Dec 9: Ylang ylang plantations

One thing about travelling in the rainy season is that it rains. So we didn’t go see wild lemurs in the national park. We went to Lemurialand, a zoo. They had a spectacular array of tortoises with Bonaparte, Napoleon and Josephine stealing the show. They are enormous Seychelles tortoises. The males are easily more than a meter long, 60 cm high and fond of patting. Anita said their skin felt like soft old leather. Josephine will reach the age of reproduction in another ten years, when she’s 75. 

Yes, we saw lemurs. Their habitats were small and they had been trained to respond to a specific call for food — Maki Maki. They were not rewarded with bananas this particular morning. 

I was fascinated by the yang ylang distillery. It produces essential oils for Chanel, to be used in the famous Chanel No 5 perfume. Most of the extensive plantations are owned by an Indian businessman, who pays women one Euro per kilo for their pickings. Flowers are picked three times a week, and trees are continually pruned to keep the flowers accessible. They end up looking like twisted distorted swirls that belong outside of a haunted house.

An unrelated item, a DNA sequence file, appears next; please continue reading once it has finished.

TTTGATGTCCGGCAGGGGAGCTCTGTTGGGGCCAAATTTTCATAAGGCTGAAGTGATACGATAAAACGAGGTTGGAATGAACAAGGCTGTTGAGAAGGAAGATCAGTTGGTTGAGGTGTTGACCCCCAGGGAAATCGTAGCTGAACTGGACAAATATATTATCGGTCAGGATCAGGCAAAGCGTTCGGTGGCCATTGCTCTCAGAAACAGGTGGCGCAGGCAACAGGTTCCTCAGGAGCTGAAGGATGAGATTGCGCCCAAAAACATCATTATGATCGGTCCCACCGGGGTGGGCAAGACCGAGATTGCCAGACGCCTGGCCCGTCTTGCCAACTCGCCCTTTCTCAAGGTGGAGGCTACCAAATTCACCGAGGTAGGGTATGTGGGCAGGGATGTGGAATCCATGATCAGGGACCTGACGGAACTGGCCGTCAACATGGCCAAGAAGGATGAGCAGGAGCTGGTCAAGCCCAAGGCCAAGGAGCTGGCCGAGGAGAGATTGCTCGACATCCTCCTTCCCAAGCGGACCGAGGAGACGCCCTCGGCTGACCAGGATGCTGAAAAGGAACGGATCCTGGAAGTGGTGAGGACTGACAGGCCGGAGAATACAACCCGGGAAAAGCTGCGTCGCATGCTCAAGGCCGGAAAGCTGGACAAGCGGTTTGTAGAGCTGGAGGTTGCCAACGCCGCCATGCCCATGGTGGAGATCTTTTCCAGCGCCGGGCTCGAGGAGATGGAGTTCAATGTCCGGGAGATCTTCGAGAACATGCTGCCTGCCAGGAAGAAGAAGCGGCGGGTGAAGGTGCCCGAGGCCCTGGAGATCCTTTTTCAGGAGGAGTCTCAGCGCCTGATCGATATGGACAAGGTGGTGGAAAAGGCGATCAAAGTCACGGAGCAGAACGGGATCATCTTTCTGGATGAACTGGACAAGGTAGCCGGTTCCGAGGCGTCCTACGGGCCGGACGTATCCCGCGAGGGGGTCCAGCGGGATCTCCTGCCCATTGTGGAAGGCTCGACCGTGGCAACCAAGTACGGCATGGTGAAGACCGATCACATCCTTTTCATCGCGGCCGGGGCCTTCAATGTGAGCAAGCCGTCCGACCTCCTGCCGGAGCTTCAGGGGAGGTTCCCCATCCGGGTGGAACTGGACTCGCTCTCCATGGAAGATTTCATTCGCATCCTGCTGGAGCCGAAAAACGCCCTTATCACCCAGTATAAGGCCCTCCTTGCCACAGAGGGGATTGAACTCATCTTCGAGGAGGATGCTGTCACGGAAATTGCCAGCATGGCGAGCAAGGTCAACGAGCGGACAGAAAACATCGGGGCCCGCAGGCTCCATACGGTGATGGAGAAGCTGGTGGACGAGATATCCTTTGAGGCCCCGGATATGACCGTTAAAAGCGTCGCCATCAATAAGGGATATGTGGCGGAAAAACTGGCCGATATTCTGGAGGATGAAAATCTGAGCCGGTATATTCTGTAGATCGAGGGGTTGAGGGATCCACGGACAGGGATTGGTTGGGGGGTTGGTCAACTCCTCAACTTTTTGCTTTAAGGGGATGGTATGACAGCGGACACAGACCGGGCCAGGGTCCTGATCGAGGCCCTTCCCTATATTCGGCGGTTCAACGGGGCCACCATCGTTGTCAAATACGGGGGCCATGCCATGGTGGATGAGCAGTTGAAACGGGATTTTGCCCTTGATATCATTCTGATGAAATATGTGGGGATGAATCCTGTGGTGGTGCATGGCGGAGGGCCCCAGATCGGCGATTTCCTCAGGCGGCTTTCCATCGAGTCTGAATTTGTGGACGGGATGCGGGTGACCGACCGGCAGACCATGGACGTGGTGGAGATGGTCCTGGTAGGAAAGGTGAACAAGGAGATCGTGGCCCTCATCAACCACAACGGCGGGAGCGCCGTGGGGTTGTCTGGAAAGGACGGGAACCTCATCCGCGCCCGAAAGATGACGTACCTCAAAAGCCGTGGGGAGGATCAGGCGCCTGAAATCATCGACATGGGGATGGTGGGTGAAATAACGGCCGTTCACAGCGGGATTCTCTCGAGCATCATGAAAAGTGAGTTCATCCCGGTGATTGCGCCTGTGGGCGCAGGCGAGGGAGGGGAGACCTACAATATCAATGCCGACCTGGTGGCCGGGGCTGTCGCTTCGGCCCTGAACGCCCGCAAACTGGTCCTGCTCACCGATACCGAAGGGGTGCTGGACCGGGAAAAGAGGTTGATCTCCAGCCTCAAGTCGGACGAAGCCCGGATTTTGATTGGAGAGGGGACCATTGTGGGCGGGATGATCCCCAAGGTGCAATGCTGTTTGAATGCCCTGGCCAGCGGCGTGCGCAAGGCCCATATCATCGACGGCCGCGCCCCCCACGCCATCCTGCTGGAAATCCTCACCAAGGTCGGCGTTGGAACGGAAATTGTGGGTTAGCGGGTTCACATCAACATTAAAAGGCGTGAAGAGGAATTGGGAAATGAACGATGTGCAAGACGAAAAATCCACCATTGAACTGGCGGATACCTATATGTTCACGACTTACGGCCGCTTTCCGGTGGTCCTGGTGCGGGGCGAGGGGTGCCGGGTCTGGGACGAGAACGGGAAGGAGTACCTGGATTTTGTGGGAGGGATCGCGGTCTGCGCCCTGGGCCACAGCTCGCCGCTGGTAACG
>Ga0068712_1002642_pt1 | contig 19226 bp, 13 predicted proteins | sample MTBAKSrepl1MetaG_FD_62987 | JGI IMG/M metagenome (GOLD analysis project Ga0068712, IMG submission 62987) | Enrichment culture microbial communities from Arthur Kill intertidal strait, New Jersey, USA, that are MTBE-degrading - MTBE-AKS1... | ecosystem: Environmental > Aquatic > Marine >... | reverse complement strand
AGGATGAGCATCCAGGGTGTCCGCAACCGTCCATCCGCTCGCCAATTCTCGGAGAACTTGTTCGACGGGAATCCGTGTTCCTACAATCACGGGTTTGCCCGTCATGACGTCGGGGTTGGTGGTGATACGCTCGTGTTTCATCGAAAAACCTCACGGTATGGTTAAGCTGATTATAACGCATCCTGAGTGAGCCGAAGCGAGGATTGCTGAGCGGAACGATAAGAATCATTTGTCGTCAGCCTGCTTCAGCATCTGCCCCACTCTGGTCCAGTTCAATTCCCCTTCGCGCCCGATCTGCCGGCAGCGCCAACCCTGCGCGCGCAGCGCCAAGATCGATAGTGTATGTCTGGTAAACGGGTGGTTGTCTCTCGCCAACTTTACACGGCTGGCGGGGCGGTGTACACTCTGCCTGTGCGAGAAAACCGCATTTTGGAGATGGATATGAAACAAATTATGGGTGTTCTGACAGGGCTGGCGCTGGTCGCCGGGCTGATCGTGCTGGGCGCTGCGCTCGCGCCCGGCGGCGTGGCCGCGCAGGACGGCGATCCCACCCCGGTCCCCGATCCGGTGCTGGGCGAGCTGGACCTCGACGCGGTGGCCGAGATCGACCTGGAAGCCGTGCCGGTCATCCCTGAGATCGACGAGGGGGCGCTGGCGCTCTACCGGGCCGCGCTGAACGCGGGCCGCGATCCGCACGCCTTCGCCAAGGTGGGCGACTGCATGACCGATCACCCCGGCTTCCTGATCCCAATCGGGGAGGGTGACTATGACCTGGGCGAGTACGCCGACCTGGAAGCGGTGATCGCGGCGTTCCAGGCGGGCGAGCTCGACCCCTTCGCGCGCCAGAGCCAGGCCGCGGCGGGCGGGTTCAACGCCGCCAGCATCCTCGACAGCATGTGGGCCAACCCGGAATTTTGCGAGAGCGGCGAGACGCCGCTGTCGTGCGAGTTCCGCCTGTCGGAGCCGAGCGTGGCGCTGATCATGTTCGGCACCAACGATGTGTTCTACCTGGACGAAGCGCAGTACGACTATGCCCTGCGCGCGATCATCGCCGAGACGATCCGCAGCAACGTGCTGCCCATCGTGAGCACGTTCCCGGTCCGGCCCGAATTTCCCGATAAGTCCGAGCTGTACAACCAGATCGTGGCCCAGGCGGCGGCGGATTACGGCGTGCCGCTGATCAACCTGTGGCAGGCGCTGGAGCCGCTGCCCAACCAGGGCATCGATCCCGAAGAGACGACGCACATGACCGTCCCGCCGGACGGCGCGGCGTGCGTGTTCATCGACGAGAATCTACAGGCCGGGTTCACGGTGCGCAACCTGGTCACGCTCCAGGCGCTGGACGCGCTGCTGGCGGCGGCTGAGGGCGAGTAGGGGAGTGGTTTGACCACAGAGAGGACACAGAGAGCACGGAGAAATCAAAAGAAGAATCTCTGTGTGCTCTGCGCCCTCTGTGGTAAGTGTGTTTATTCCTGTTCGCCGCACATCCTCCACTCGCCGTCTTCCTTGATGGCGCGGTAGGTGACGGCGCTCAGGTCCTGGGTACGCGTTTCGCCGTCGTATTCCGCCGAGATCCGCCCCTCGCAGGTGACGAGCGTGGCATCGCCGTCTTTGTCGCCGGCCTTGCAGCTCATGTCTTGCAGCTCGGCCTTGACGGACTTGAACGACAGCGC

The distillery workers put five parts of blossoms to three parts of water and pressure cook it. The distillate is pure and smells divine. 

The distillery was part of the zoo complex, an odd coupling to my western eyes. 

After that, we visited the fresh food market and learned that vegetables are not grown on Nosy Be. All are imported. There’s fruit, chicken, goats and zebu as well as a productive fishing industry. There used to be a sugar cane factory and rum distillery but these closed in 2004. 


Anita with Napoleon and Bonaparte, two Seychelles tortoises, at Lemurialand.


A ylang ylang tree, with its strong pruning that ensures that it’s easy to pick the yellow flowers.


Ylang ylang buds